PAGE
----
A controversial bill to mandate that a child in a divorce spend equal time with father and mother was resurrected Tuesday in Tennessee’s House of Representatives.
Representative Mike Bell wants a new law that says when a couple divorces, father and mother would have equal time with the children.
Bell doesn’t like what he says is the “standard plan” – a father gets his kids for a weekend every two weeks, and for two weeks in the summer.
Bell and his backers, mostly unhappy fathers, were upset when the “equal time” language was crossed out and “equal opportunity” written in by members of the House Children and Family Affairs Committee.
Last week Bell yanked the bill out of play. But this week he went back to the committee and accepted the compromise.
State Representative Johnny Shaw asked Bell for a guarantee that the sponsor wouldn’t change the bill back to the stronger “equal time” language.
Shaw: Will you make a commitment to us, that you will not add, or take away any amendments on this bill, in any of the committee or on the floor?
Bell: I make that commitment.
The bill now goes to the House floor.
The Senate version is on an agenda for the Senate Judiciary Committee Wednesday.
The original bill – the language that’s still in the Senate bill – sets up a default position that a child will spend half his or her time with the father and half with the father. The compromise leaves more of the custody decision to the judge, but requires that the decision be in the “best interests” of the child.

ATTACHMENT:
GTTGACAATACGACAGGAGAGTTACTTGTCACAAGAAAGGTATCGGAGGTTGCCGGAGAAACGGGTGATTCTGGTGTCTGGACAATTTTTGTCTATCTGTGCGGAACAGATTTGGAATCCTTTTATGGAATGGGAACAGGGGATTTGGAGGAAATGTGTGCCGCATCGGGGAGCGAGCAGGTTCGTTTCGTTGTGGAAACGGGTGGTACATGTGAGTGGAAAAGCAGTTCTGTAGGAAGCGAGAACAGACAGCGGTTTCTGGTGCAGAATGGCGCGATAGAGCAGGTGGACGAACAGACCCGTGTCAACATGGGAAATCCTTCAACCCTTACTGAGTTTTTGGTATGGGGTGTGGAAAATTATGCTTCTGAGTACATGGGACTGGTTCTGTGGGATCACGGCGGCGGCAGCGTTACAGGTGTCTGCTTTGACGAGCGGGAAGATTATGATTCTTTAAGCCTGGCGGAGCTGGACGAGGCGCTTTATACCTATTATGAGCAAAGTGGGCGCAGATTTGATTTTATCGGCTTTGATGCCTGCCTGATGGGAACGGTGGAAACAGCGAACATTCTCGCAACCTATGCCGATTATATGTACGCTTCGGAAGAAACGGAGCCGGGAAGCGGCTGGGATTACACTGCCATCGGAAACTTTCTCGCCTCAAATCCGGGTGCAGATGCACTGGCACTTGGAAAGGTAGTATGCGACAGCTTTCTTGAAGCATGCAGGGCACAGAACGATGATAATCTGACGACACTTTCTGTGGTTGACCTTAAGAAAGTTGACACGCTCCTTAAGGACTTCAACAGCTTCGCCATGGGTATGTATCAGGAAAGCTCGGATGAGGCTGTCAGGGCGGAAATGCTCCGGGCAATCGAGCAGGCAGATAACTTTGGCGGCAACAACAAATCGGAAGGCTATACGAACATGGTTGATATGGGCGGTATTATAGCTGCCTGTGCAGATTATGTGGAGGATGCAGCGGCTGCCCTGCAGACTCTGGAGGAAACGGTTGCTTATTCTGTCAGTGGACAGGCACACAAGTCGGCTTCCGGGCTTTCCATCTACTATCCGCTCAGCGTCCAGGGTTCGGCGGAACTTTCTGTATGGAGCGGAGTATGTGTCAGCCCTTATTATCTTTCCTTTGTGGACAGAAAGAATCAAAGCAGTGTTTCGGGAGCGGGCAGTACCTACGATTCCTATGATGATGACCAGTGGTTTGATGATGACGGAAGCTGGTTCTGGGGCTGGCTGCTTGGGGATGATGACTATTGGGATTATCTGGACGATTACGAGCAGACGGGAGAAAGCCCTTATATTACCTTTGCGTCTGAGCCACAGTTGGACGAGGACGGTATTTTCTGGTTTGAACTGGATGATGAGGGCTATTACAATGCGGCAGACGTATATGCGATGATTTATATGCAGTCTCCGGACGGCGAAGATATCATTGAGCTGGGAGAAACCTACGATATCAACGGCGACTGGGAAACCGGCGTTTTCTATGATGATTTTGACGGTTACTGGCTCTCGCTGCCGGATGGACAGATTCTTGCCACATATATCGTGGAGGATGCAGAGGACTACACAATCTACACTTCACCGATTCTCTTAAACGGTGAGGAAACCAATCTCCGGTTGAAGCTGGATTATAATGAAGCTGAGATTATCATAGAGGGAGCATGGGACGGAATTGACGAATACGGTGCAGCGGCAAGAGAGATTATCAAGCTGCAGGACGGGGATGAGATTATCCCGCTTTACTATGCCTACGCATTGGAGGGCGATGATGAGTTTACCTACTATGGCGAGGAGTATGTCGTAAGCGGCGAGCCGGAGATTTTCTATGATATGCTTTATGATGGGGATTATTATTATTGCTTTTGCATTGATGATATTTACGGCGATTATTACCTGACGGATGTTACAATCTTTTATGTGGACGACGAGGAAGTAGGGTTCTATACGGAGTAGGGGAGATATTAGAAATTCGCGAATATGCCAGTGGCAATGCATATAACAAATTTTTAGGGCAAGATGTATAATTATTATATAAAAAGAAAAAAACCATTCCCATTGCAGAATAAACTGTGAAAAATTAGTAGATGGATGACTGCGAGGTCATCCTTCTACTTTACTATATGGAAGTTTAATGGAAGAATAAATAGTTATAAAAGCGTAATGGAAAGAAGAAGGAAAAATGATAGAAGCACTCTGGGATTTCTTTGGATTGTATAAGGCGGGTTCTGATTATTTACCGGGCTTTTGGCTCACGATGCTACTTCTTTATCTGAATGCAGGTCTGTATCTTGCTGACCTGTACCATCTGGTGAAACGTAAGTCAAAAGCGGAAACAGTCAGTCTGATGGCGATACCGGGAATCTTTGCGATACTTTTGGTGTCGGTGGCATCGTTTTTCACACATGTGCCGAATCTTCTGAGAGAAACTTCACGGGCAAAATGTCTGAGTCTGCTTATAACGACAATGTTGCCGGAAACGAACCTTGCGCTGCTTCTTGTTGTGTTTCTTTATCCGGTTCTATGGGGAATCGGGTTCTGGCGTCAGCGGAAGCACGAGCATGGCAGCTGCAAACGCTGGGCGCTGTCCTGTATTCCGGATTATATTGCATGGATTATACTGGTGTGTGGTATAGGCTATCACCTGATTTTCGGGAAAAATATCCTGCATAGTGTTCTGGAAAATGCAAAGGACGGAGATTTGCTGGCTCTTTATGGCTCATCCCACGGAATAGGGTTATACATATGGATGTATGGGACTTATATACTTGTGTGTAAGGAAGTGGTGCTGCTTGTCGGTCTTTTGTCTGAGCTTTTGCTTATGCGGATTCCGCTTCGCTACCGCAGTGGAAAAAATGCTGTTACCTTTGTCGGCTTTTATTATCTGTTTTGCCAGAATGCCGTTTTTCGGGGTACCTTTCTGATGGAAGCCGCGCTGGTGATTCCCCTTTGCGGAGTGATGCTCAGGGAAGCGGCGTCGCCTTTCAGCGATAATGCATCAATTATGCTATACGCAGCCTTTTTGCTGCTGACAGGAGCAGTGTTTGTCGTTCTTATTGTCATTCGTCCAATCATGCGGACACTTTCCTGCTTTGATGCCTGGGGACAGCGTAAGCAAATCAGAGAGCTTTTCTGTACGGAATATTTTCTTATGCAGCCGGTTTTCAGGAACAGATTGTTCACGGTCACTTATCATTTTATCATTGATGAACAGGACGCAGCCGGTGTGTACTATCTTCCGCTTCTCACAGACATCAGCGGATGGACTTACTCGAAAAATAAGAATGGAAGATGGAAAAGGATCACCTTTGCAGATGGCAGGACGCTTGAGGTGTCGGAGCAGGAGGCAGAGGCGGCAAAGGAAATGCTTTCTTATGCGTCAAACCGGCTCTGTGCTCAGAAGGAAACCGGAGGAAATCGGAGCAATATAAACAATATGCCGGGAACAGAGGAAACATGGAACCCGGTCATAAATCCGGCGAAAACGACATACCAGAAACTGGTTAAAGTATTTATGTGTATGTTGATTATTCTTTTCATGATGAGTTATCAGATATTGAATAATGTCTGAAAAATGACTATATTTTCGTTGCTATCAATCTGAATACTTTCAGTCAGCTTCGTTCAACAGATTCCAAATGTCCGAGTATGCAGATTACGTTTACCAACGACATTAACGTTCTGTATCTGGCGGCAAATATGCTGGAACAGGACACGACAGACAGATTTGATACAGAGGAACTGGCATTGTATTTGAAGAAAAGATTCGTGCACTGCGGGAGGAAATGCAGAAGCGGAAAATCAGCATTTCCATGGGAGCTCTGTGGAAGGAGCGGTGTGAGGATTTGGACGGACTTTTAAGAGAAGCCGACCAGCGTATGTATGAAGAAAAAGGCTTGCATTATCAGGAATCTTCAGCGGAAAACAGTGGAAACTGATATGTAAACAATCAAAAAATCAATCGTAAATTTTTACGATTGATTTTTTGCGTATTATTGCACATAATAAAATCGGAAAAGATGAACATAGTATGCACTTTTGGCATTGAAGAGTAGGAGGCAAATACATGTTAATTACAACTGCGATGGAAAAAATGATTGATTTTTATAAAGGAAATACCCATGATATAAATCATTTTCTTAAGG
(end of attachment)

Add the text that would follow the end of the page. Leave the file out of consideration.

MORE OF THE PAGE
In such situations, often the House and the Senate pass different versions of a bill. In this case, Bell could keep his word and pass the softer version in the House, while a stronger, pro-father version could pass in the Senate. When different versions of the same bill are passed, a conference committee between the two houses work out a new version and the “report of the conference committee” is voted on by both houses, up or down, no amendments.
Bell left himself wiggle room to go back to stronger language if the bill goes to a conference committee.
“I will commit not to conform to the Senate bill. A conference committee? I ..I don’t know.”
So the focus now shifts to the wording of the Senate bill as it advances.
The bill is HB 2916 Bell/SB 2881 Bunch, here:
A relatively clear summary, by legislative staff, of the original bill is here: